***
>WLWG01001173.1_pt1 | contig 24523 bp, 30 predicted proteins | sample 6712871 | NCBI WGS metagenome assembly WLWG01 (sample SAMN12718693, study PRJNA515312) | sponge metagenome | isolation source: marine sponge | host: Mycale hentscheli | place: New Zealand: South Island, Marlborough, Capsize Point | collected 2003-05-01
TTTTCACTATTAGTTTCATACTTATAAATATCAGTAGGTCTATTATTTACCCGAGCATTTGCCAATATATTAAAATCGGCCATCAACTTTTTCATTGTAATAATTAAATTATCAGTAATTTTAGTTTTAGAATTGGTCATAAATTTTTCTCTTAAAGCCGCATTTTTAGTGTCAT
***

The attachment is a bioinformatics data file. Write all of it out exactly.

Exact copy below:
>WLWG01001173.1_pt1 | contig 24523 bp, 30 predicted proteins | sample 6712871 | NCBI WGS metagenome assembly WLWG01 (sample SAMN12718693, study PRJNA515312) | sponge metagenome | isolation source: marine sponge | host: Mycale hentscheli | place: New Zealand: South Island, Marlborough, Capsize Point | collected 2003-05-01
TTTTCACTATTAGTTTCATACTTATAAATATCAGTAGGTCTATTATTTACCCGAGCATTTGCCAATATATTAAAATCGGCCATCAACTTTTTCATTGTAATAATTAAATTATCAGTAATTTTAGTTTTAGAATTGGTCATAAATTTTTCTCTTAAAGCCGCATTTTTAGTGTCAT